Imtiaz Ali reacts to claims that women in his films don’t have agency | Bollywood

Imtiaz Ali has responded to the claims of women not having agency in his films. He has also revealed how he was influenced by Western women while writing his film Cocktail, which was said to be problematic for its portrayal of women.

Filmmaker Imtiaz Ali shares how he was fascinated by ‘Western Girls’ while writing his film Cocktail. It starred Deepika Padukone, Diana Penty and Saif Ali Khan and garnered a lot of attention for its portrayal of women. When asked if women do not have agency in his films, Imtiaz said that not every film can revolve around the same theme. (Also read: Dr. Arora- Gupt Pathologist review: Imtiaz Ali’s show needs a lesson in sensitivity,

Imtiaz Ali made his directorial debut with the 2005 film Socha Na Tha starring Abhay Deol and Ayesha Takia. He rose to fame with his hit film Jab We Met alongside Kareena Kapoor Khan and Shahid Kapoor. While she delivered some of the best hits like Love Aaj Kal, Rockstar, Tamasha, her films have often raised questions about the lives of female characters dependent on men.

Responding to the criticism, Imtiaz told Vice India that he is fascinated by oppressed women. She cited examples of her projects such as Highway and She and stressed how her films often focused on women. “Not every story can be about a woman finding agency. Why am I not allowed to mix stories of different natures or do they mean something? I’m not really here to tell people that my How to live life,” he said.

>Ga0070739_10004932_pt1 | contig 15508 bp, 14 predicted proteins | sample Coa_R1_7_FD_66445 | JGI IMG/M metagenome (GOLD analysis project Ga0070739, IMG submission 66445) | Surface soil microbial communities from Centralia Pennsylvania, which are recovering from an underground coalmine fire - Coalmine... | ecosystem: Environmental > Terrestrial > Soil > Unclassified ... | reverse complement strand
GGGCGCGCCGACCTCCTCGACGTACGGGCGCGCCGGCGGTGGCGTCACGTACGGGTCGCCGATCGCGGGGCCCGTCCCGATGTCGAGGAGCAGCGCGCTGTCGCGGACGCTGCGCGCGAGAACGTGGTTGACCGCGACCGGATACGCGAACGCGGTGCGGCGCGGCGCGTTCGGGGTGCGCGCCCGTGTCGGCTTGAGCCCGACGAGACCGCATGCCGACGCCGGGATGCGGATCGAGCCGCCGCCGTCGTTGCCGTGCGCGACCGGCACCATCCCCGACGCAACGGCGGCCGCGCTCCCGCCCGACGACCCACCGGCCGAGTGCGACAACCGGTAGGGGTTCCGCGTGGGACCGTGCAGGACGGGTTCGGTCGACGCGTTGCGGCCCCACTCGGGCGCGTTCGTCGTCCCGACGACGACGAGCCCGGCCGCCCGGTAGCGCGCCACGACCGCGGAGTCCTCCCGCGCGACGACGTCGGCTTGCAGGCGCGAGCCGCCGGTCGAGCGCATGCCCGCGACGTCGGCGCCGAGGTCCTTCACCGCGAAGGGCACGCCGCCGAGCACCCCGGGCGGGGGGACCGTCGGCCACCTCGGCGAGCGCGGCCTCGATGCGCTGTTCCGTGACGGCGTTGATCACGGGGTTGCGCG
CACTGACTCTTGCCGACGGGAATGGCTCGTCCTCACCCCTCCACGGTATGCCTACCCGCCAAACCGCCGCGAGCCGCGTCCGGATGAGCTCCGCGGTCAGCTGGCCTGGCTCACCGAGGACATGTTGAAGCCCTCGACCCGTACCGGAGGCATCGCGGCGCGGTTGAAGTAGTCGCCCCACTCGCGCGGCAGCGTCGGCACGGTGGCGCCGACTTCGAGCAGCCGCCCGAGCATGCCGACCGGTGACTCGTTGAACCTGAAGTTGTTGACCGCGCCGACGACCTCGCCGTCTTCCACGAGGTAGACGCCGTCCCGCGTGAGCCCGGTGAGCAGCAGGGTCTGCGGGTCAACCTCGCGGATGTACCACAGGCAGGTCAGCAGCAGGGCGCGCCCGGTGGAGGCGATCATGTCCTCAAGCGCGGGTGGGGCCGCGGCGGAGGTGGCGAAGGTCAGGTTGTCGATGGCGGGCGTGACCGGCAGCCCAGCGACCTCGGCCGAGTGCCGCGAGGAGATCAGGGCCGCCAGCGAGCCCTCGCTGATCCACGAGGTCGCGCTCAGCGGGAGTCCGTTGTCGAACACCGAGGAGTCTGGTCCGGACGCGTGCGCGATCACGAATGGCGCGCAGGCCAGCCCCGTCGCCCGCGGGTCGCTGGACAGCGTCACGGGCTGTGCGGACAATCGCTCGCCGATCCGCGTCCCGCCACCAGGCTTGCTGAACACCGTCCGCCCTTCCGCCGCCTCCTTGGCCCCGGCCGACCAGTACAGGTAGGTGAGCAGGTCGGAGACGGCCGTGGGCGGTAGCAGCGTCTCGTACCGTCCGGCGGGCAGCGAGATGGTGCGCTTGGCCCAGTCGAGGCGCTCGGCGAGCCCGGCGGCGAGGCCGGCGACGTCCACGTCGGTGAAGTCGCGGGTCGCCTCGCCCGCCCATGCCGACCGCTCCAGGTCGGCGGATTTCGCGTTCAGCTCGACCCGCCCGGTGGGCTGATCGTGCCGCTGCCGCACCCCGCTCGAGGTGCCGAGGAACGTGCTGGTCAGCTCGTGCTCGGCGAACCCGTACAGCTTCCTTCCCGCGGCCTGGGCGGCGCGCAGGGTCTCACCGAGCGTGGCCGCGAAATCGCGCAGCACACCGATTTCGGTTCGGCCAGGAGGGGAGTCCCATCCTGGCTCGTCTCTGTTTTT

Imtiaz continued, “At Cocktail, I was very fascinated by the fact that the western girls I meet in London are more eager to settle down in that extremely traditional way than the girls I meet in India.” He agreed that some might think it internalized patriarchy. She further added that Cocktail focused on two women with different upbringings and mindsets who met in London and went ‘the other way’.

Imtiaz Ali’s latest web series Dr Arora was released last month. The show stars Kumud Mishra as a character, a sexologist treating patients in the late 90s. It was released on SonyLiv.

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